The hollow 'D'-shaped carbon arms also use a mountain bike-specific lay-up schedule and the shape has been revised slightly to deal with the extra stresses of trail abuse. Interchangeable spiders will accommodate either a standard four-arm, three-chainring setup or a five-arm, two-ring configuration. Optional press-fit bearing cups will also allow the use of standard external-type cranks although at just 684 complete for the Specialized crank, there might be little reason to do so.

Faster, lighter… and better

We weren't entirely sure what to expect from such a seemingly fragile rig but always returned from our test loop thoroughly impressed with just how solid the new Epic feels underfoot. Indeed, Specialized claims a 14.4 percent increase in front-end rigidity (including the fork) and a 23.4 percent jump in drivetrain rigidity over the old model and while we obviously can't confirm the figures, the end result is noticeably snappier than its forebear in every way.

In fact, the entire chassis feels decidedly cohesive from end-to-end, even in rockier technical sections, with none of the whippiness or handling vagueness that is often associated with bikes of this weight class. The more we rode it, the more we got over the fear of breaking it; in the end, we pushed this new Epic harder than any other one before it and felt more comfortable in the process, too.

Racers obviously have much to gain here as the low weight, surprising level of overall stiffness and Brain inertia valve technology at both ends yield the expected response when you mash on the pedals: lay down the watts and this thing absolutely likes to run whether that means heading up a steep and technical climb or just opening it up on a descent.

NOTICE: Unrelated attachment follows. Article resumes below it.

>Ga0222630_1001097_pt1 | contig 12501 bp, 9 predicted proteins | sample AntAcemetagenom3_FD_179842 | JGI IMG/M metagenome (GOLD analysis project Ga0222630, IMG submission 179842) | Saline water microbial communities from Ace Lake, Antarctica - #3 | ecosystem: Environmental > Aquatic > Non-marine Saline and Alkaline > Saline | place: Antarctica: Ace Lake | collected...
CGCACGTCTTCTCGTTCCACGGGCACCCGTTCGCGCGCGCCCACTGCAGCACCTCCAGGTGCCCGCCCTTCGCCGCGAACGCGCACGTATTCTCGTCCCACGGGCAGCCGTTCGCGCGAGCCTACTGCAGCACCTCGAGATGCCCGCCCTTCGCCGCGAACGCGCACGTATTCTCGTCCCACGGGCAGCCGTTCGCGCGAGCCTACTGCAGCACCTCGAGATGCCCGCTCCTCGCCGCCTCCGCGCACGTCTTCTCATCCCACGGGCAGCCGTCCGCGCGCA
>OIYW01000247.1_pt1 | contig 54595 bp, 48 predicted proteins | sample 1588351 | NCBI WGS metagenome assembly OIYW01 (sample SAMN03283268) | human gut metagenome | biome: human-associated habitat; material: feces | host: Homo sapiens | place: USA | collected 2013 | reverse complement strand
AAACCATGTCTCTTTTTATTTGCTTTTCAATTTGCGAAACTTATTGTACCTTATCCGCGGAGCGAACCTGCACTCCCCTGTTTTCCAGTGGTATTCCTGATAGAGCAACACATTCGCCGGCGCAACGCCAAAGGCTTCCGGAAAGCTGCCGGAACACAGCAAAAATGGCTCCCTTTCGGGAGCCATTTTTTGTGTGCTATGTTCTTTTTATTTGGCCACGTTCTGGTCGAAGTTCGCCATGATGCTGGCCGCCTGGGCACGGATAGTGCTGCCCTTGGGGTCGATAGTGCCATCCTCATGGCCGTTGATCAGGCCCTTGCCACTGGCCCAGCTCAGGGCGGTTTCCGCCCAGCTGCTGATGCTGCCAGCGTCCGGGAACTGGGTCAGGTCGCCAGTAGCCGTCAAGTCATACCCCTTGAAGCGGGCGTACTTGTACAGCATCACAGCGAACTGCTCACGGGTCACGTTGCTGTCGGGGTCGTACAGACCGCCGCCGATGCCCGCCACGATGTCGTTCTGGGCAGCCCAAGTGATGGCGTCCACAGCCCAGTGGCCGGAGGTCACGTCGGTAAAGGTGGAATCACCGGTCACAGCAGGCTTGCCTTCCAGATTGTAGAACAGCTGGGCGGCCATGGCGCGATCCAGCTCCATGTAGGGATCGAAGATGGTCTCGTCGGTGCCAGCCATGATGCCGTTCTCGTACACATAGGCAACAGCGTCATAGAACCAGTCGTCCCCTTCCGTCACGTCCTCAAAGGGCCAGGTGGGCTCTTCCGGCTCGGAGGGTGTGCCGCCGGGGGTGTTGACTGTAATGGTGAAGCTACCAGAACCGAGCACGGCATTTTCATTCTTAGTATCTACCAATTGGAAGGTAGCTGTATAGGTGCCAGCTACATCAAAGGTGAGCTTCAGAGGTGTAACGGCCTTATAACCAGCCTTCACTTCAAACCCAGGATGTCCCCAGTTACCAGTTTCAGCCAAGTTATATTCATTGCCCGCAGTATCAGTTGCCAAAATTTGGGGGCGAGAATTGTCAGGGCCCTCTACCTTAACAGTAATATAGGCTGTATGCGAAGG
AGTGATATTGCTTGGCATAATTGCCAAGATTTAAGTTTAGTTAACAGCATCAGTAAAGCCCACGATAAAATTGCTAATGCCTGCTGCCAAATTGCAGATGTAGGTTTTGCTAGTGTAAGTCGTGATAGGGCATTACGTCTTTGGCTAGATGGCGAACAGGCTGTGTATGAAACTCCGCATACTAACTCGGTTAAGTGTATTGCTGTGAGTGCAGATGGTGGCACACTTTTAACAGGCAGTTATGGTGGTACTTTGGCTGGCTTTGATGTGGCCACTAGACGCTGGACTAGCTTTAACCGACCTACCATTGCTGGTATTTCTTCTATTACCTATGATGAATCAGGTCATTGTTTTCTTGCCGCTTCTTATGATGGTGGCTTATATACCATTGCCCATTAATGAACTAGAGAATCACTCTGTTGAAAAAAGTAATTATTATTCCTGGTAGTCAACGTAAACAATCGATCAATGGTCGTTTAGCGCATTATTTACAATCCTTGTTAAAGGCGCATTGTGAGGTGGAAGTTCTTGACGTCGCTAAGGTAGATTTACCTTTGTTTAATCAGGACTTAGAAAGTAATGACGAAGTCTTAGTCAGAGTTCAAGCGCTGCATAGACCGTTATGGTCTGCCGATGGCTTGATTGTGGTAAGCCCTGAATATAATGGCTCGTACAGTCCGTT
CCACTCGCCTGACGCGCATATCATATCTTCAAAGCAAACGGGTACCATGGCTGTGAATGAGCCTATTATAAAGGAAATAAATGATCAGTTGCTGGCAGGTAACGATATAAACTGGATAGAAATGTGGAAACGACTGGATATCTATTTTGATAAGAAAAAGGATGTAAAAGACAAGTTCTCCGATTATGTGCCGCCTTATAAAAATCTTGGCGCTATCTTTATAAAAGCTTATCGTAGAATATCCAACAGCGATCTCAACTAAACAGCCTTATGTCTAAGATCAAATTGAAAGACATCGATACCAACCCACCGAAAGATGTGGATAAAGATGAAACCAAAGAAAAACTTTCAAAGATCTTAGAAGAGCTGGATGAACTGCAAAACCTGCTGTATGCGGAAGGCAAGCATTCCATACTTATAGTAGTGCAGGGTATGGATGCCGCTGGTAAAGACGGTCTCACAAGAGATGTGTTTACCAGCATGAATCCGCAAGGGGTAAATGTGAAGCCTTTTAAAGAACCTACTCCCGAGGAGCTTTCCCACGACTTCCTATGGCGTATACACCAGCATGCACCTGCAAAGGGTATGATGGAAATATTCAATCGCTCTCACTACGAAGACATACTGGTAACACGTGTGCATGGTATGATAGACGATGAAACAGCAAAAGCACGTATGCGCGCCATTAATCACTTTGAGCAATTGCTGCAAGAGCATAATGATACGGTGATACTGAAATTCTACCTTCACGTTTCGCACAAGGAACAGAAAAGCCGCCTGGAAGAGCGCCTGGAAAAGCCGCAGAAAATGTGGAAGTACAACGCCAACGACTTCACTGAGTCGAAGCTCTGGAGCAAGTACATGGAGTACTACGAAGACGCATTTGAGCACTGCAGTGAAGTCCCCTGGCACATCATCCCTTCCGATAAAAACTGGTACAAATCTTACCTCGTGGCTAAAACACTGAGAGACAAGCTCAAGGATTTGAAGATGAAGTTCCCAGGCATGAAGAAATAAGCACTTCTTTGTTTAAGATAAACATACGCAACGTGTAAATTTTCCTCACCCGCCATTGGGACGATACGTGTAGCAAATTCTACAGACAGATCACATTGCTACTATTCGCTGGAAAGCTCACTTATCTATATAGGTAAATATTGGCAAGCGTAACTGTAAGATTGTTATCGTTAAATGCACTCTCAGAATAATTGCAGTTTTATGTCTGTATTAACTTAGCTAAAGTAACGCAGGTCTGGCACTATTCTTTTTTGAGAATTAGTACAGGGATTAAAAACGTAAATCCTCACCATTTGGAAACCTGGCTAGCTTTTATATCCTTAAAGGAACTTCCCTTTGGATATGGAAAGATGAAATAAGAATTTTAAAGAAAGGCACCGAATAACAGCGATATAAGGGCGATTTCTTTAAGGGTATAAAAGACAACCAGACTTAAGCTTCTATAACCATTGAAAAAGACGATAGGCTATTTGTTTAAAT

Though clearly sharper-edged, the new Epic also has far more appeal for general trail riders than before, too. The moderately aggressive head tube angle yields the usual race bike-like handling reflexes but isn't so steep that it's twitchy. Likewise, the suspension feels more usable than before even though it boasts the same amount of travel on paper. The race-tuned Brain means you can still feel a bit more harshness on first impacts than the trail-tuned Stumpjumper (even at the lightest end of its surprisingly wide adjustment range) but it's far from objectionable and fitter riders might appreciate the extra dose of efficiency.

Save for the sketchy Fast Trak LK tires that come stock (we quickly swapped out the front for a grippier Captain), we wouldn't hesitate much to use this as an all-day rig as long as you shy away from truly hairy terrain.

One of best parts about the new Epic is that women finally get a top-end model of their own as last year's aluminum Era model has been upgraded to the same carbon frame and component spec as the men's version. Specialized includes the usual women's-specific geometry, tube shapes and diameters, carbon lay-up schedules, suspension tuning and componentry but there's no sacrifice in performance whatsoever. Female racers, step right up; your chariot has arrived and there isn't a single swatch of pink to be found.

You can feel free to accuse us of blowing smoke up Specialized's rear end if you like and many will balk at the increased helping of integration. However, Specialized (and Cannondale, for that matter) have clearly demonstrated that this is what it takes to push the weight and performance limits beyond what we previously thought possible. While do-it-yourself weight weenies will undoubtedly be able to build bikes lighter than this with 'standard' componentry, it's unlikely that they will feel as well put-together.

Either way, the new Epic has redefined our expectations of how light a production bike can (or should) be and how much capability we can expect to come with it. Provided Specialized can keep the front and rear suspension reliability where it needs to be (not to mention the frame), the 2009 Epic may be the 100mm-travel race bike to have come next season. We'll get our hands on a proper production tester as soon as possible and see how well it holds up over the long run.

All of the new Epics and Eras will be carbon-only; there are no aluminum models for 2009 although a slightly less expensive Marathon version will use aluminum chain stays. Pricing is yet to be announced but we're guessing 'expensive' would be a good bet. Production models are slated to arrive in limited numbers before the end of the calendar year.